WHEELING - There is no early detection test for ovarian cancer - just symptoms. That is why women need to pay attention to changes in their body.
If the following signs and symptoms persist for more than two weeks, a woman should see her gynecologist: bloating; pelvic or abdominal pain; trouble eating or feeling full quickly; feeling the need to urinate urgently or often; fatigue; upset stomach or heartburn; back pain; pain during sex; and constipation or menstrual changes.
Wheeling resident Denny Stephan's wife, Martha, had been feeling symptoms. But the first diagnosis she received - gas - was an incorrect one. By the time she received the right diagnosis of ovarian cancer, the disease had already progressed to Stage 4. Martha Stephan, known as ''Marti'' to friends and family, died Sept. 26, 2011. She was 69 years old.
Photo by Shelley Hanson
Wheeling resident Denny Stephan presents a $4,500 check to National Ovarian Cancer Coalition Pittsburgh Chapter Manager Mary Urban.
As a tribute to his wife, who was an avid runner, Stephan for the past two Septembers has held the ''Marti Wood Stephan Ovarian Cancer Awareness 5K'' to raise money for the National Ovarian Cancer Coalition. Last year, the race raised $10,000. On Tuesday night, Stephan presented Pittsburgh coalition Manager Mary Urban and President Joyce Simons with a check for $4,500 raised by the 2012 race. The money will be used by the chapter to raise awareness of the disease via distribution of literature. The coalition also directs funds for research related to how to improve patients' lives.
''This is to honor her,'' Stephan said.
To help local people get the correct information about ovarian cancer, Stephan has decided to run a satellite office out of his Wheeling home. Anyone wanting information about ovarian cancer can call him at 304-281-8550.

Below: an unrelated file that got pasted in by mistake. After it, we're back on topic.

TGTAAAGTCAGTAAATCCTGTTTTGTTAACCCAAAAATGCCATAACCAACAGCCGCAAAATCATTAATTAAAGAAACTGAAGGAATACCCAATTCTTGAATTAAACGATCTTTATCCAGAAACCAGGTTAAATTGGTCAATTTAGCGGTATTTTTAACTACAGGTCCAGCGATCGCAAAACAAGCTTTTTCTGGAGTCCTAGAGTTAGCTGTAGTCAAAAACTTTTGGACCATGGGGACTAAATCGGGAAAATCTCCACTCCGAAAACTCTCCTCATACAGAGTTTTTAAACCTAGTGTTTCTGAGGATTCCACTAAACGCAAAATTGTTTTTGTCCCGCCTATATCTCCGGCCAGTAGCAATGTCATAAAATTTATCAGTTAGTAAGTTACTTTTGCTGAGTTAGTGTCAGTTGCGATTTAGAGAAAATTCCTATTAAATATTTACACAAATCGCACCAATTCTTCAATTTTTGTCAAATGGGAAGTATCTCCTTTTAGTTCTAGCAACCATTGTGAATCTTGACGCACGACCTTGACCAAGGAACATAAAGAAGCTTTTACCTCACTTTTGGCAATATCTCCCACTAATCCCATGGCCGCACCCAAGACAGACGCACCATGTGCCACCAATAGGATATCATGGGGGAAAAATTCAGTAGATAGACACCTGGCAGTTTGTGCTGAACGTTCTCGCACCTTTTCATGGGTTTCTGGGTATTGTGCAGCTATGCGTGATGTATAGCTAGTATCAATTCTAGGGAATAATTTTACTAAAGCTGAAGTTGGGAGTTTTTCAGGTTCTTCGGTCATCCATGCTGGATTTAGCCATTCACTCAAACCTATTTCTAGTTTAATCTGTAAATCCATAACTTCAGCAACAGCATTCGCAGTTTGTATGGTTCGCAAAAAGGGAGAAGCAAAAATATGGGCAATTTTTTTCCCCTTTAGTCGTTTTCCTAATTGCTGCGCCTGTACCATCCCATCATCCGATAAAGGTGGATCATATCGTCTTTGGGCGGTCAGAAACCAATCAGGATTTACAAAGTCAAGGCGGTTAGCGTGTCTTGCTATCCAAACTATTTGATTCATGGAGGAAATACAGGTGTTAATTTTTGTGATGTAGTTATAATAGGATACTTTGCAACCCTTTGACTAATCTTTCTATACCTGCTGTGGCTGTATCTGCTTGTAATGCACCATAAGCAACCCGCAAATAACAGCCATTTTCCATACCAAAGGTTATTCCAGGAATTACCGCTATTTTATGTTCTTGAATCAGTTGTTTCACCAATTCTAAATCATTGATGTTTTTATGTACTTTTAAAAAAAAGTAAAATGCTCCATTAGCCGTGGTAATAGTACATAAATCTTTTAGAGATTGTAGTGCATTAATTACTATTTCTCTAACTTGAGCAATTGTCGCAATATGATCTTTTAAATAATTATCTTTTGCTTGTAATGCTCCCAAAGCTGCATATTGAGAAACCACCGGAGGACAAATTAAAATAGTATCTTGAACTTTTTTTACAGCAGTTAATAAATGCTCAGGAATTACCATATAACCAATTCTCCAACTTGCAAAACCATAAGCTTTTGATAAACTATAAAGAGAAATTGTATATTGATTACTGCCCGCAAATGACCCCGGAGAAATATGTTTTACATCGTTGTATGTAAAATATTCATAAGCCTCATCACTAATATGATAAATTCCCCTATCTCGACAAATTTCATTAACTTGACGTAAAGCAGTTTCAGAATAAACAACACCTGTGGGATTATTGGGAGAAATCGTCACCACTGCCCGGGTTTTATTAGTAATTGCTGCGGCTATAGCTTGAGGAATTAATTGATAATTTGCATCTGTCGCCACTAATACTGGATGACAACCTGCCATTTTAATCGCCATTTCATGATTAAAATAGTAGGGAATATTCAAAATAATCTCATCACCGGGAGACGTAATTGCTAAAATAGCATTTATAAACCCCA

''I'll go anywhere, and I'll bring them literature,'' Stephan said, describing cancer as a ''roller coaster.''
Wheeling resident Miriam Deinhardt said Martha Stephan was her best friend and running coach. During her last days of life, she said Martha Stephan was more concerned about Deinhardt's running time during a recent race than about herself.
''We still all miss her so much,'' she said. "We had been friends for 25 years, but we became really close during the last four. We talked every day."
Deinhardt also served as her friend's nurse while she was receiving treatment, some of which she administered to her at home.
''She ran through chemo. ... She was always worried about how fast her time was,'' Deinhardt said, noting Martha Stephan ran the Boston Marathon four times and participated in every Ogden Newspapers race except for two.
Simons said she is pleased Stephan has taken on the task of spreading the word about ovarian cancer in the Wheeling area.
''It's so wonderful that he is partnering with us in Pittsburgh,'' she said. ''We're trying to reach out to the community in Wheeling now.''
Urban said many women believe the pap test they receive at their doctor's office is used to detect ovarian cancer; however, that test only detects cervical cancer. She also noted many do not know that having breast cancer - which Martha Stephan had fought six years before - is an ovarian cancer risk factor. Other risk factors include a personal or family history of colon cancer, increasing age, a genetic predisposition and undesired infertility.